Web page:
One thing not taken into consideration is the steady stream of digital information in a digital video camera as opposed to the hills and valleys and concentrations of silver halides in motion picture film, nitrocellulose, cellulite, whatever... With film, you are dealing with a multi-layered 3-dimensional chemical material. The way it reacts to light from one frame to the next, from one layer to the next, differs. It differs in minute quantities, but still. So it will always render the world differently than digital video cameras. Apples and oranges.

James Adams January 12th, 2007 10:58 PM

It still does not make sense to me that it would have that much more of a choopy look than 24fps. With 24p one would almost think that there are less frames than 24fps. When someone is running past the camera on on a static shot with 24fps with film it looks nowhere as choppy as 24p even with the detail and shapness levels down all the way.

Even with all of the differences listed I don't think that it should feel like we are seeing a difference in fps

Ken Hodson January 13th, 2007 02:06 AM

24fps is 24fps. If it is too jumpy you have to turn down the shutter speed. That or track the subject. Same rules as film.

Graeme Nattress January 13th, 2007 07:52 AM

Not quite same rules as film though. Film doesn't have aggressive edge enhancement. Over Sharp edges are one thing that increases the perception of judder, and even if your video camera does a real 24p, you could very well perceive greater judder from this.

Graeme

Gary L Childress January 13th, 2007 05:24 PM

I recently edited a couple of Varicam shoots where I thought the judder was excessive. I am sure the shutter was left at whatever the default value for Varicams is. I think if they had dialed up the shutter a little it would have produced a smoother image and still had the nice 24P look.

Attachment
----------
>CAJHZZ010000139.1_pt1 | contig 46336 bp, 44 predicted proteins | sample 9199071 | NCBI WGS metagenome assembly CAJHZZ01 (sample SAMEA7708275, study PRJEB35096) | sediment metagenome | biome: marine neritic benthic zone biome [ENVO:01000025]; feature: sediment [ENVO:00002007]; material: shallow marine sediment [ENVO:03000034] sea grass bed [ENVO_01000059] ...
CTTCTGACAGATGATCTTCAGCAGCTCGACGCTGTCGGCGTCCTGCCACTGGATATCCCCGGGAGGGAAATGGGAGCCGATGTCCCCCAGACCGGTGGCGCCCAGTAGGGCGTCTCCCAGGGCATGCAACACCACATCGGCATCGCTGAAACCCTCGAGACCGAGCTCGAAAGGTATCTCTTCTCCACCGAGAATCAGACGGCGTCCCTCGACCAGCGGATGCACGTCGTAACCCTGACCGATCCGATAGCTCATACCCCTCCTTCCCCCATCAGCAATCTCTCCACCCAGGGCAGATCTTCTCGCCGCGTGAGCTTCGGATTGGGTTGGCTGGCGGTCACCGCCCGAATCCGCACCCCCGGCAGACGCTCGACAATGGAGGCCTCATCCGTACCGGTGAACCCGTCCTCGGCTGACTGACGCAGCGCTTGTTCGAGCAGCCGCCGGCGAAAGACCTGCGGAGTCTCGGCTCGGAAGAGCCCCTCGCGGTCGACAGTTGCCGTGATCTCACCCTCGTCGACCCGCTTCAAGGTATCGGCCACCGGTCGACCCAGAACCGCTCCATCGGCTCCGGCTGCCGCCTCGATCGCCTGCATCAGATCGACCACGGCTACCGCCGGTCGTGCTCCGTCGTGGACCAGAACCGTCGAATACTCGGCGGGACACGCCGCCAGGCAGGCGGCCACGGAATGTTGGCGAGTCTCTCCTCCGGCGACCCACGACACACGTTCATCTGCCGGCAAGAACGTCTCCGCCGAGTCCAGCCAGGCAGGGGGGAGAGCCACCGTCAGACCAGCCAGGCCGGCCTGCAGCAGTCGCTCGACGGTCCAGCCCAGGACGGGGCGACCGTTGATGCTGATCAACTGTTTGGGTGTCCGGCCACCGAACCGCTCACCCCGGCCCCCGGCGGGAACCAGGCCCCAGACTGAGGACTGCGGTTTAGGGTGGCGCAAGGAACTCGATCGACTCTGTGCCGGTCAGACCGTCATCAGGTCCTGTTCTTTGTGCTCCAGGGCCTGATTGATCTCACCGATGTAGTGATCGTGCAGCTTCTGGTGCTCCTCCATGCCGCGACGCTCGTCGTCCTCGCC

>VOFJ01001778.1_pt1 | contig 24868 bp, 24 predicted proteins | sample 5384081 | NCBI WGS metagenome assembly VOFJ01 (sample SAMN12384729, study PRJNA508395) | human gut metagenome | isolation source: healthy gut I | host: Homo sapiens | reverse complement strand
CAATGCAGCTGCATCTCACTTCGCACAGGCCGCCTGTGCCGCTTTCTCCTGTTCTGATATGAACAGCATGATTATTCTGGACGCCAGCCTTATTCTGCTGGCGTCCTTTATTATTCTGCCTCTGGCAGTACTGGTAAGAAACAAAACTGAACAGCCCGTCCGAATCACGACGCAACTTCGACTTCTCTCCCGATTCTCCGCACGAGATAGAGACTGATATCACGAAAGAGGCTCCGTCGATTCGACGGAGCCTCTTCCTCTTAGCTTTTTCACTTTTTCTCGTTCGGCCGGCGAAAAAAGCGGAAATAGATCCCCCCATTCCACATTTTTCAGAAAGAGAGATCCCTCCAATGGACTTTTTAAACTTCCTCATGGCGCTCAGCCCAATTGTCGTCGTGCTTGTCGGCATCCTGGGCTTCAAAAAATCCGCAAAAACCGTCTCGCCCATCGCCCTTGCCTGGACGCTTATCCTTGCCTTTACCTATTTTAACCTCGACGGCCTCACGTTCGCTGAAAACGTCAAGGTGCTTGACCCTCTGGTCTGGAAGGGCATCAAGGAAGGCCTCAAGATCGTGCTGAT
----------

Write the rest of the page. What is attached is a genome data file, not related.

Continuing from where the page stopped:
Alot of people with HVX200's have gone to setting the shutter at 200 instead of the preset 180. It helps with the judder. You just have to be careful not to go much higher or the image gets smeary. It would be interesting to know if the electronic shutters in these cameras produce a measurably different look than an actual hardware shutter in a film camera. Does a 200 electronic shutter really look more like a 180 film shutter. Not meaning to lay those numbers out as correct, just saying that maybe there is a numeric offset between the two to get a similar look.

Gary L Childress January 13th, 2007 05:26 PM

Graemme,
I like your 24p conversion filters better than Magic Bullet for this very reason.
I had planned to buy the Bullet but really thought the judder was bad. Tried yours and it looked much better!

John Dentino January 22nd, 2007 04:11 PM

Projector Shutter, Telecine
 
It's all in the eye of the beholder: Apparently, according to the author of an excellent paper on this subject at http://amo.net/nt/05-24-01FPS.html, the human eye can perceive ridiculously high frame rates, perhaps way beyond 200fps. With LCD monitors having high refresh rates, 24fps looks bad to people who use high-refresh-rate LCD monitors and play high-frame-rate video games because they no longer have to use their brain's capacity for piecing together action from pictures, otherwise known as persistence of vision. They are expecting something closer to what the human eye can actually see, so, of course 24fps looks juddery.

And here's another thought as to why digital 24p looks choppier than analog film: When film is run through a projector, there is yet another mechanical shutter provide a softening of the stark change from frame to frame. The refresh rate is about as slow as you can get. Even When a movie is telecine'd and there is no shutter, we are accustomed to viewing the movie on a cathode ray tube, which has a lower refresh rate. When we view a DVD on an LCD monitor, however, it generally looks choppier, I think.


All times are GMT -6. The time now is 03:02 PM.

DV Info Net -- Real Names, Real People, Real Info!
1998-2021 The Digital Video Information Network